For more than a decade, creative start-ups have been positioning themselves in job listings as places that are so much fun you won’t know you’re working! Most of us have learned to read through the euphemisms, the way we know that “quaint” in a house listing means “no updates since 1930.”
But today a listing stopped me cold. It started in the usual way:
DESIRED SKILLS & EXPERIENCE:
- Minimum 4 years of copywriting experience at a branding agency, advertising agency, or with a consumer or technology brand
- Energetic, communicative attitude
- Ability to manage workflow efficiently and take responsibility for timing and delivery
- Ability to write in multiple voices and styles
- Bachelor’s degree in marketing, public relations, journalism, advertising or similar field
- Exposure to start-up environment (nice to have)
Then came the sell for Job Nirvana:
- Top Salary
- Flexible Hours
- Casual Dress Code
- Stock Options
- Free Lunch Catering Every Day
- Nerf Gun Armory
- Medical, Dental, and Vision Benefits
- Fully Stocked Fridge and Snacks
- Ping Pong, Foosball, and Pool
- Mental and Spiritual Fulfillment
I get it. We’re all about substance AND sizzle! We work hard and play even harder! (And compared to some of its contemporaries, this place sounds almost dull.) Still, that last bulletpoint… “Mental and Spiritual Fulfillment” from a job writing digital marketing copy? What quality of mind are we talking about? What spiritual altar are we kneeling at?
Okay, okay. Maybe they were being hyperbolic in an ironical sort of creativity-saturated, surf-wax, Silicon Beach kinda way. This is California, after all. But I’d find that disavowal even more cynical: If you can’t get it from this awesome job, you don’t really need it.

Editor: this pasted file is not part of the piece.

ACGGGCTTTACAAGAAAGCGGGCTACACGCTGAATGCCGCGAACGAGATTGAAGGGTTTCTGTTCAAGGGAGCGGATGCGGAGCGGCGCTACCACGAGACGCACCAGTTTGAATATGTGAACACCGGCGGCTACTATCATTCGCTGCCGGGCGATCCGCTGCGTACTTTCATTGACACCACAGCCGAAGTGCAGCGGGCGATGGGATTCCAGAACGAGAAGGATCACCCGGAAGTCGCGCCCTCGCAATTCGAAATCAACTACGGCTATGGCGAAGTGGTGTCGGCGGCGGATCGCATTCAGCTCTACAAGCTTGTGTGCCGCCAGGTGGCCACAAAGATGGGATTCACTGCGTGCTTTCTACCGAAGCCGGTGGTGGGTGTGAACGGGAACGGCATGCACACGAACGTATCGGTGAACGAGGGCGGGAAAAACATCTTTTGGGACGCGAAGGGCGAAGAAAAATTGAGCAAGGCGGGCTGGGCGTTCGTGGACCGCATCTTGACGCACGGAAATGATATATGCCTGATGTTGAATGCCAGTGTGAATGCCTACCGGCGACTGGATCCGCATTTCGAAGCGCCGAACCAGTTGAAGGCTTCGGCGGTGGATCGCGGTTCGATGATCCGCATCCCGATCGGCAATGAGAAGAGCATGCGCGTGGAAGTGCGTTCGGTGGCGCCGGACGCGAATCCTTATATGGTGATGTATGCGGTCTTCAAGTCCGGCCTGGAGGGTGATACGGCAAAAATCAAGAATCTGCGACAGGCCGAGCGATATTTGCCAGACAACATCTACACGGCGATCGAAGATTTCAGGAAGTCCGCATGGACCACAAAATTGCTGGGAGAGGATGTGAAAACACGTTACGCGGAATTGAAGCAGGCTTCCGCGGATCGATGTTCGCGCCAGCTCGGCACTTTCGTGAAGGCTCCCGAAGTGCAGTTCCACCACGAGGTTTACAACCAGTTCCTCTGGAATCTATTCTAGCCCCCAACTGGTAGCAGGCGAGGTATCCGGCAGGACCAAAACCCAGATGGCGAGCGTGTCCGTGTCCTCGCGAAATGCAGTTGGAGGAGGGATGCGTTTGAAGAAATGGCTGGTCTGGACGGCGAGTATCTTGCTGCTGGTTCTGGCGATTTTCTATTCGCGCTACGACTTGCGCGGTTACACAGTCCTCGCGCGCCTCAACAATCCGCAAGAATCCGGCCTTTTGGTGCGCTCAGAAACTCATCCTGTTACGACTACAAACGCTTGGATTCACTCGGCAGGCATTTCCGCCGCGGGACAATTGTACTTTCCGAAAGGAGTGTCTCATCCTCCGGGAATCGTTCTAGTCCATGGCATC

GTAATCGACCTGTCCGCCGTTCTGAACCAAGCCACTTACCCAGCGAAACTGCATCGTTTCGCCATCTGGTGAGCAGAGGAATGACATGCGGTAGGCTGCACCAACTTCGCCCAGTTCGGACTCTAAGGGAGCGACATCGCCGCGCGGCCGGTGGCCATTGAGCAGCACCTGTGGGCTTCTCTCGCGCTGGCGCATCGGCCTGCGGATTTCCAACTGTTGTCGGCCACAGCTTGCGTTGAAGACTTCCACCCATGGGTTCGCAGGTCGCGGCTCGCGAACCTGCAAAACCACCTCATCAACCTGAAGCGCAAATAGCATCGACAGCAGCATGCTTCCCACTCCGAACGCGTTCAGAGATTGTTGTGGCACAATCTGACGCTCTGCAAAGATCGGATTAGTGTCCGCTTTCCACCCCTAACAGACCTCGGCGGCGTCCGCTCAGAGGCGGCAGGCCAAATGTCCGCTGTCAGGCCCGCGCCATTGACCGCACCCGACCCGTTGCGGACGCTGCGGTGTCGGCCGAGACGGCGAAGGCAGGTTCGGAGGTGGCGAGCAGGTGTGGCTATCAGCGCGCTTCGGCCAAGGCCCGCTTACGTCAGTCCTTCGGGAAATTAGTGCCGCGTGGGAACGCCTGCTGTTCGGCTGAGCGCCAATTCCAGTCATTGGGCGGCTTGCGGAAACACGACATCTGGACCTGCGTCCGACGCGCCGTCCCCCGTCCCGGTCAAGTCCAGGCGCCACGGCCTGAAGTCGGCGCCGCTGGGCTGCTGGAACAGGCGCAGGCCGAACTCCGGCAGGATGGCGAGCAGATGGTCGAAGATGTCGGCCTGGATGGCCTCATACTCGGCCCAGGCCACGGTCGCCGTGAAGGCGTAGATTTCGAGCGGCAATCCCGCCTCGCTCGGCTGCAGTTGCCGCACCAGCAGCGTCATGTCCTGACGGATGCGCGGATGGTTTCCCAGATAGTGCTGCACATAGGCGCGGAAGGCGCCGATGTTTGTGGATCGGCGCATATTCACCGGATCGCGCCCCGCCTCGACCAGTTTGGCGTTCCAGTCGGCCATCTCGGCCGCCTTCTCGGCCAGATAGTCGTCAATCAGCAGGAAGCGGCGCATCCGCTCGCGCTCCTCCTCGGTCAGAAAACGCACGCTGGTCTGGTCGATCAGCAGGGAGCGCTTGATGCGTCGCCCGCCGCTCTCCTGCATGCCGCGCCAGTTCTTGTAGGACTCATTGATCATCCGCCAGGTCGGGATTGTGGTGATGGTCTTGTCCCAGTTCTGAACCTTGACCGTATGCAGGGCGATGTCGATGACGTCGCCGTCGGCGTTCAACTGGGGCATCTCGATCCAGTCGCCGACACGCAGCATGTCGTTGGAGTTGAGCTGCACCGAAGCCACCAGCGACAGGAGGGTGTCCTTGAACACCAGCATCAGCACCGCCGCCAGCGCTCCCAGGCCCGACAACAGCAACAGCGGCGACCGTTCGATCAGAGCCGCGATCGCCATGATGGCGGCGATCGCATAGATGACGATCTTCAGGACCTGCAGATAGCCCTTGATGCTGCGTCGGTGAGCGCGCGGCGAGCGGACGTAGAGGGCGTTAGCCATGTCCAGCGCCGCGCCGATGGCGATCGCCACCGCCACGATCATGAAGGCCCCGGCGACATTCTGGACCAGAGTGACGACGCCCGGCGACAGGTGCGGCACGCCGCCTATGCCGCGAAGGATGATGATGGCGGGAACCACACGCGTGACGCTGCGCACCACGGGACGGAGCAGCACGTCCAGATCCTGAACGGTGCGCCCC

Don’t get me wrong. A job that’s creatively challenging and rewarding is a very good thing. Maybe this company really delivers. So why layer on the delusion that it’s not just a job but practically a way of life? Does the shadow of the Googleplex loom that large?
A “Top Salary” and stock options are flattering (because I’m that good). Fully-stocked fridge and foosball? Dorm life with regular visits from mom. Casual dress? I’m in. It’s all code for Do What You Love, that absurd mantra that makes creatives feel good while messing with our ideas about how work should be valued. It feels good while the long (but so flexible) hours mount up, and you’re encouraged to take out your client frustrations in the Nerf Gun Armory.
There are many reasons to work for a company, but the bottom line in business is business. HR, creative teams—there are a lot of people who will pitch the Play/Fun = Creative = Fulfillment equation. But go sit with the CFO. Try to get answers about the company’s exit strategy, CEO compensation and spending priorities. I guarantee you, there’s no line item for your fulfillment.
Several times I’ve gone head first into the vortex of Live to Work. Being a founder or sharing a founder’s passion can be intoxicating. Working hard and believing in a new idea isn’t a mistake. The danger, especially when you’re in a business like advertising, is where belief blends into a level of zeal that disconnects from the essential reality that you are always, at some level, building a money machine. You are not saving the world. You are not changing any game. You are not shifting any paradigms. If you’re making good money, those are the things you want to believe because you’re not that shallow—because it’s not just about the money. And if you’re not making much money, those are the things you need to believe to comfort yourself over a small paycheck—because it’s not just about the money.
In an optimism-fueled creative work culture, it’s easy to confuse pride in performance, fun and (some) money with the idea that life is now complete. Perhaps the most honest part of WE PROVIDE (or was it a Freudian slip?) was that “mental and spiritual fulfillment” was last on the list. And that “free lunch”? Don’t make me say it.